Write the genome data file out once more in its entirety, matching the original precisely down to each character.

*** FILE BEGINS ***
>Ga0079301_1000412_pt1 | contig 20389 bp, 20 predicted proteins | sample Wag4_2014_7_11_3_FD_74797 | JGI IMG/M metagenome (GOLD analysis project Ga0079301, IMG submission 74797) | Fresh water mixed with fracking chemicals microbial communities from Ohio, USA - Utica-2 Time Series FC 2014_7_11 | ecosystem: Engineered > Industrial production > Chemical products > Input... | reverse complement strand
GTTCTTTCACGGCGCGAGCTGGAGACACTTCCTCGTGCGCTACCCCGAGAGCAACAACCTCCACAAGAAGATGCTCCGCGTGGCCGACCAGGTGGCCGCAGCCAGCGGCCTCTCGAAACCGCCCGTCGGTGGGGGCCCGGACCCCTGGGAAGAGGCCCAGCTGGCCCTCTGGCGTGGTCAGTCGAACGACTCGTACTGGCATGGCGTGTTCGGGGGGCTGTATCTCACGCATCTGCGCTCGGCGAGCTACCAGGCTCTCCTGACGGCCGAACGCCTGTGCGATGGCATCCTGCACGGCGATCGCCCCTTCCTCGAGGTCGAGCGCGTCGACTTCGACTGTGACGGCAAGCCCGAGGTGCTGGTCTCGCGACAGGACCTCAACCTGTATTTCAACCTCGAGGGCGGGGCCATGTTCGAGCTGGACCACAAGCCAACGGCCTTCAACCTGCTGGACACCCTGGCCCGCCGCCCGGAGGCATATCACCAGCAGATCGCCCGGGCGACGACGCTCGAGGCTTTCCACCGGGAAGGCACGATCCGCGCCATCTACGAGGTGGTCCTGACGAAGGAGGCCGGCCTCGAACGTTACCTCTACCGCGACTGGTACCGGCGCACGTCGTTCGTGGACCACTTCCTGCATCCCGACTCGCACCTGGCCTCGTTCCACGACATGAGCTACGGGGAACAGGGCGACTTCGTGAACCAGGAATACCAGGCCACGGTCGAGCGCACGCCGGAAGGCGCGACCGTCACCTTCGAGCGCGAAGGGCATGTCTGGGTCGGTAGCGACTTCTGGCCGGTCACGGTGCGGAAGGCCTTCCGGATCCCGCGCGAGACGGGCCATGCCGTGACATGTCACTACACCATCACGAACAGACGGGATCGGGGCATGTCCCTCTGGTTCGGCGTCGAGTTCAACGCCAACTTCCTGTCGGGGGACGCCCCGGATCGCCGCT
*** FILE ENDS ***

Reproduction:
>Ga0079301_1000412_pt1 | contig 20389 bp, 20 predicted proteins | sample Wag4_2014_7_11_3_FD_74797 | JGI IMG/M metagenome (GOLD analysis project Ga0079301, IMG submission 74797) | Fresh water mixed with fracking chemicals microbial communities from Ohio, USA - Utica-2 Time Series FC 2014_7_11 | ecosystem: Engineered > Industrial production > Chemical products > Input... | reverse complement strand
GTTCTTTCACGGCGCGAGCTGGAGACACTTCCTCGTGCGCTACCCCGAGAGCAACAACCTCCACAAGAAGATGCTCCGCGTGGCCGACCAGGTGGCCGCAGCCAGCGGCCTCTCGAAACCGCCCGTCGGTGGGGGCCCGGACCCCTGGGAAGAGGCCCAGCTGGCCCTCTGGCGTGGTCAGTCGAACGACTCGTACTGGCATGGCGTGTTCGGGGGGCTGTATCTCACGCATCTGCGCTCGGCGAGCTACCAGGCTCTCCTGACGGCCGAACGCCTGTGCGATGGCATCCTGCACGGCGATCGCCCCTTCCTCGAGGTCGAGCGCGTCGACTTCGACTGTGACGGCAAGCCCGAGGTGCTGGTCTCGCGACAGGACCTCAACCTGTATTTCAACCTCGAGGGCGGGGCCATGTTCGAGCTGGACCACAAGCCAACGGCCTTCAACCTGCTGGACACCCTGGCCCGCCGCCCGGAGGCATATCACCAGCAGATCGCCCGGGCGACGACGCTCGAGGCTTTCCACCGGGAAGGCACGATCCGCGCCATCTACGAGGTGGTCCTGACGAAGGAGGCCGGCCTCGAACGTTACCTCTACCGCGACTGGTACCGGCGCACGTCGTTCGTGGACCACTTCCTGCATCCCGACTCGCACCTGGCCTCGTTCCACGACATGAGCTACGGGGAACAGGGCGACTTCGTGAACCAGGAATACCAGGCCACGGTCGAGCGCACGCCGGAAGGCGCGACCGTCACCTTCGAGCGCGAAGGGCATGTCTGGGTCGGTAGCGACTTCTGGCCGGTCACGGTGCGGAAGGCCTTCCGGATCCCGCGCGAGACGGGCCATGCCGTGACATGTCACTACACCATCACGAACAGACGGGATCGGGGCATGTCCCTCTGGTTCGGCGTCGAGTTCAACGCCAACTTCCTGTCGGGGGACGCCCCGGATCGCCGCT